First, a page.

One of the perks of working at a university is getting the opportunity to meet interesting people, especially those you may have admired from afar. Often, without having to pay extra.
Tonight, my oldest daughter Maddi and I got to listen to Temple Grandin. Because I am on the working group that invited Dr. Grandin, I had the opportunity to meet her in a small-group setting before her lecture. I can appreciate that many would think this isn’t such a big deal. Ok. To me, it was an experience that I looked forward to all day.
During our small-group discussion, Dr. Grandin answered questions ranging from having a successful life to children and adults with high functioning autism. One of the most central points Dr. Grandin made was the need for children to have “interesting work.” Children who are gifted in one aspect or another will be motivated by their own interests and capabilities. The work of adults is to extend and nurture this natural interest and motivation within the parameters of the child’s stage of development. Therefore, Dr. Grandin said, a 3rd grader who is capable of doing high-school-level math should be able to do high-school-level math in her 3rd-grade class. She also emphasized the need for adults to set parameters and structure expectations so children with special needs (all children, I thought) do not fill their entire time with repetitive activities that reinforce their obsessions and prevent them from stretching themselves. Children with autism (most people, I thought) will tend to focus on the one thing they like to do over and over again, without pushing themselves to move beyond and grow. Children who are drawn to playing video games, for example, can benefit greatly from learning how to create, design, and program their own games. I was delighted to hear Dr. Grandin speak well of MOOCs and makerspaces as potential places on the interwebs and IRL where a young mind can develop and follow her own inclinations and still find benefiting structure. But, Dr. Grandin did emphasize, the adults must help children set limits and parameters to their pursuit of knowledge and skills. Classes can provide this needed structure and discipline. Makerspaces can provide the social encounters children need, while at the same time focus their desire and inclination to build and create.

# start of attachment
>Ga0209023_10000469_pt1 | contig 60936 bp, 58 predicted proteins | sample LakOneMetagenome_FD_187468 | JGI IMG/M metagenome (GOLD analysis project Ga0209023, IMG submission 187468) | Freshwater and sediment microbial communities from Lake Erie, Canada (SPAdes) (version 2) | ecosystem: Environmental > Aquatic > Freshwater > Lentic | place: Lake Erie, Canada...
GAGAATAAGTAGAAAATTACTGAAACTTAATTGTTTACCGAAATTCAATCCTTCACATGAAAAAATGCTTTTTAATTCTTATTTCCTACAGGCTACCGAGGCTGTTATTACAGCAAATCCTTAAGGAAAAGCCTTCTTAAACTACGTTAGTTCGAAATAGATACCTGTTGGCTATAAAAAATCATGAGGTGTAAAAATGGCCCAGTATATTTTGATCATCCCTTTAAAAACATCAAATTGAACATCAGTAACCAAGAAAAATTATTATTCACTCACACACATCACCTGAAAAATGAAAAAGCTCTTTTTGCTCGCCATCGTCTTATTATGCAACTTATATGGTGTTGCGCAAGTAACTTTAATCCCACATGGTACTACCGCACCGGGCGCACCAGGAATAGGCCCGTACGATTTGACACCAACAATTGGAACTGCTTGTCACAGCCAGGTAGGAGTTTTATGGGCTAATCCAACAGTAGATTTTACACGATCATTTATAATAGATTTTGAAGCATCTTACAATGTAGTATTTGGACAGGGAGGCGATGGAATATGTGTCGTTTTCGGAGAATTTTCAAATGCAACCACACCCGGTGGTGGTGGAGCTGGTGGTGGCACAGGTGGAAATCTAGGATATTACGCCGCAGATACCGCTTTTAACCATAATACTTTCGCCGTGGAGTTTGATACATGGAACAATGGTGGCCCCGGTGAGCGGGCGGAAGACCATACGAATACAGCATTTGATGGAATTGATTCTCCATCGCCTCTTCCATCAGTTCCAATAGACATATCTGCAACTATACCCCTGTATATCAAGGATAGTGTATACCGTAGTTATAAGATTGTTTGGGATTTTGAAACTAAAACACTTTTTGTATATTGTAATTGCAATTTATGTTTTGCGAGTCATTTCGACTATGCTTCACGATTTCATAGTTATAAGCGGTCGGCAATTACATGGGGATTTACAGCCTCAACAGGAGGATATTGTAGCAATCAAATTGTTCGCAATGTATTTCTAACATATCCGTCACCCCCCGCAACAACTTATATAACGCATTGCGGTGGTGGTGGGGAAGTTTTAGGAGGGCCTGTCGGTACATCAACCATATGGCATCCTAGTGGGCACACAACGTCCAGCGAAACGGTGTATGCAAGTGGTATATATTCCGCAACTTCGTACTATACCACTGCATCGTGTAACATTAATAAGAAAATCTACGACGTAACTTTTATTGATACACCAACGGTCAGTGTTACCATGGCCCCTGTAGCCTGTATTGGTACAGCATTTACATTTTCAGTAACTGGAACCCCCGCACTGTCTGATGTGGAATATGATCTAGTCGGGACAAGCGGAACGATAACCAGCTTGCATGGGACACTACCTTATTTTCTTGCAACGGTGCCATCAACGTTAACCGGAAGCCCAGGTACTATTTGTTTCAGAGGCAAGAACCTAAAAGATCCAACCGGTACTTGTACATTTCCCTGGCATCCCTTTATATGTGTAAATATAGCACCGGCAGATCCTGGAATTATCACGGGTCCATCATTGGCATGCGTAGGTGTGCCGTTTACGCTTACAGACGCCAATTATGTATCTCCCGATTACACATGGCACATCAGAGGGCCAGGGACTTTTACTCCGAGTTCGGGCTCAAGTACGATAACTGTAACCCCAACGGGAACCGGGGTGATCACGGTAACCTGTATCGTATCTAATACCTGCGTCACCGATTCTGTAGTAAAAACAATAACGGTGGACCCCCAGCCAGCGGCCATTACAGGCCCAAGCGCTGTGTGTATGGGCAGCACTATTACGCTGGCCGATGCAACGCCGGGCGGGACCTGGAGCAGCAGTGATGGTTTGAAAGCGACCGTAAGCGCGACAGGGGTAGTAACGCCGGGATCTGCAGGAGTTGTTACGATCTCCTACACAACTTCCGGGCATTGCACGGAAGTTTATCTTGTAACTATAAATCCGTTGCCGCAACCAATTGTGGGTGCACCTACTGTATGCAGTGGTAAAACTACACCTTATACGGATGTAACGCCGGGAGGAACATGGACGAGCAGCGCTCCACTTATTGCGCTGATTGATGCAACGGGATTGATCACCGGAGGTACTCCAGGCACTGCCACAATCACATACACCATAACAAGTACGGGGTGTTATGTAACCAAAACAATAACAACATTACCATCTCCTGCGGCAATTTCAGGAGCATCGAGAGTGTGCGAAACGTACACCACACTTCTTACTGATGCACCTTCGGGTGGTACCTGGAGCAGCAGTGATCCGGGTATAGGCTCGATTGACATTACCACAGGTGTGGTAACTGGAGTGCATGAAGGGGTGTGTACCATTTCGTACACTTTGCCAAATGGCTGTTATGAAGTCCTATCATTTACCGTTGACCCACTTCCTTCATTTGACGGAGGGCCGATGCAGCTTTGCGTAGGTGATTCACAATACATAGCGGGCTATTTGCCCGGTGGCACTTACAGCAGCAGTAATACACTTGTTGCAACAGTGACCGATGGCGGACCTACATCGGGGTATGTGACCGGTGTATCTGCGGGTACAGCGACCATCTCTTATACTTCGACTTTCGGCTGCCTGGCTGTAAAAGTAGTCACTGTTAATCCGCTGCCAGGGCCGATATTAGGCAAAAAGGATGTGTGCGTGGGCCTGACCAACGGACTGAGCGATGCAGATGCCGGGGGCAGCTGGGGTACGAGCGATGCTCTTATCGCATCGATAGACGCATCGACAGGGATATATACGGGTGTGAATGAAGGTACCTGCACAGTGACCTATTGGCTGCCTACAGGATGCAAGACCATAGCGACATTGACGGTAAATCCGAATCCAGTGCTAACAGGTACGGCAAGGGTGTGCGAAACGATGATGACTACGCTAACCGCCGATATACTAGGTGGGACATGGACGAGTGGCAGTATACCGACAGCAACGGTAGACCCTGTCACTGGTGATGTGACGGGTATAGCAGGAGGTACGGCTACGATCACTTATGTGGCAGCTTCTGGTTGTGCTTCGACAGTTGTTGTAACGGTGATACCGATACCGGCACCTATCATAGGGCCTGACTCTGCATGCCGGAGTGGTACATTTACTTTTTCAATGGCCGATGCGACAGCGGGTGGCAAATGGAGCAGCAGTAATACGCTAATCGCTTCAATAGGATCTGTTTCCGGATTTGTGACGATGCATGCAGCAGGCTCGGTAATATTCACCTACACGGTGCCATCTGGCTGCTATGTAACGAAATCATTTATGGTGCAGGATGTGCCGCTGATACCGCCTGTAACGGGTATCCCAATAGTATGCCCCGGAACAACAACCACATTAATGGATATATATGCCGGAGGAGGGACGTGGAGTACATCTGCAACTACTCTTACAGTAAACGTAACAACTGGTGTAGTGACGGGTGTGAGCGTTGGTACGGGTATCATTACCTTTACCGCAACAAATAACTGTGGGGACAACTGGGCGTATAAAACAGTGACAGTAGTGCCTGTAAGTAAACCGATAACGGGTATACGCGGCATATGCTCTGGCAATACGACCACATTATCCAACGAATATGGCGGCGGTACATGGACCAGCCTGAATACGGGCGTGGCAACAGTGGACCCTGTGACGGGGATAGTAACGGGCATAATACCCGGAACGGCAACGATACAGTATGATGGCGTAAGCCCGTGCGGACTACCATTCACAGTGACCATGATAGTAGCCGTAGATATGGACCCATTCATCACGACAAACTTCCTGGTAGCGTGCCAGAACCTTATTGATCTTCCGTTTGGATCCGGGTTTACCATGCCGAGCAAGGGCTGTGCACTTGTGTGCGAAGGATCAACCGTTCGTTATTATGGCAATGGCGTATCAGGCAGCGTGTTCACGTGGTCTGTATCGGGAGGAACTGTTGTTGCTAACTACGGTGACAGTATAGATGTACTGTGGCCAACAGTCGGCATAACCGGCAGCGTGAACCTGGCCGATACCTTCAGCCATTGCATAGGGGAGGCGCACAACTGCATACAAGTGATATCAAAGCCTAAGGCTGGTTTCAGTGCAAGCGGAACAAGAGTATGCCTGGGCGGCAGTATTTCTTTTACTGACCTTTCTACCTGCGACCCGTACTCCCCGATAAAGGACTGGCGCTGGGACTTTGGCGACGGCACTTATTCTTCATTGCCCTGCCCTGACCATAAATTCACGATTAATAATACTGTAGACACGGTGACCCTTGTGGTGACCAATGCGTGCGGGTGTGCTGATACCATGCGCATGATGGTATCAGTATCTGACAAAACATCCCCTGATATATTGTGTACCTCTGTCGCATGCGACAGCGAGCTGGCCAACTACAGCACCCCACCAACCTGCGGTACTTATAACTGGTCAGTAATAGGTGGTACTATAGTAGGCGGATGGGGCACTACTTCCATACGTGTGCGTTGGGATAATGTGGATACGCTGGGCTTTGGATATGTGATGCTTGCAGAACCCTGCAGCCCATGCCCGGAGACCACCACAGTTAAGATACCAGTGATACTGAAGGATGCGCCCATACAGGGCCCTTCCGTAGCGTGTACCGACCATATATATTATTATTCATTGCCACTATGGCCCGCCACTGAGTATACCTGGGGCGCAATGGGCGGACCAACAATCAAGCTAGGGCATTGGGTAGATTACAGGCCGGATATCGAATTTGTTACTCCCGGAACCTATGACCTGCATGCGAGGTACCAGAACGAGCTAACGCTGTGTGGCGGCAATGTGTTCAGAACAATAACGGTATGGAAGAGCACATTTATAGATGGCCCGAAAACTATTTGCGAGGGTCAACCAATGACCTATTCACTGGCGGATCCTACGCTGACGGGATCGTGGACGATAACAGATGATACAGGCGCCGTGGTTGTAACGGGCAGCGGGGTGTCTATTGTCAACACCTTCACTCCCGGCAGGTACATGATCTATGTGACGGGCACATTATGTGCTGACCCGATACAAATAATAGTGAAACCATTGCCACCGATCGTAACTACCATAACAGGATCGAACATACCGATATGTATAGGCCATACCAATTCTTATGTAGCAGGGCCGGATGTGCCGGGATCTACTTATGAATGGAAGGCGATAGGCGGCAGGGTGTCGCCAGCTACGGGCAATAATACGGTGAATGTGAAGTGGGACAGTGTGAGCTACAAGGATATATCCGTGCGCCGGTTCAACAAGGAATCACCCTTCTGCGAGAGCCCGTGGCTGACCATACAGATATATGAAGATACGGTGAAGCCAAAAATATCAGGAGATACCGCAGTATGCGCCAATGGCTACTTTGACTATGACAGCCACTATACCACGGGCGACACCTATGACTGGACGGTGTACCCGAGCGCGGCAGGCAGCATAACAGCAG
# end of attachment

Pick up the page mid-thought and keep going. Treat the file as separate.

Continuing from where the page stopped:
Another tidbit of thought Dr. Grandin provided during the small-group discussion time was the importance of physical activity. Children with autism need this (don’t we all?). The problem, really, is doing it. Children with autism who display argumentative and combative behaviors benefit greatly from daily physical activity. I admit I hate to exercise. But I don’t doubt there’s something to the mind-body connection that I don’t benefit from because I have a hard time motivating myself to move my body.
During our small-group discussion and the larger lecture, which drew a crowd that filled most of the Memorial Chapel at University of Redlands, Dr. Grandin emphasized the different ways of thinking and the woeful condition that precludes many people with these differences from succeeding or being accepted by others. She stressed the need to teach work skills and incorporate work ethics in our education system. These are things that used to be part of the education curriculum, but have disappeared in favor of other job-related skills. Learning how to do things, through agricultural science, farm and animal care, horticulture, wood shop, or cooking classes, give children the means to discover and develop their own ways of thinking. This is just as important to success in life as keyboarding, balancing a checkbook, and marching in line while playing a brass instrument. In fact, they support each other.
I can’t agree more. Peter and I chose to send our two daughters to a Montessori school for precisely these reasons. Maddi, a sophomore at The Grove School, is thriving at such an environment. We plan for Penny, currently a 5th grader, to attend The Grove once she is eligible at 7th grade.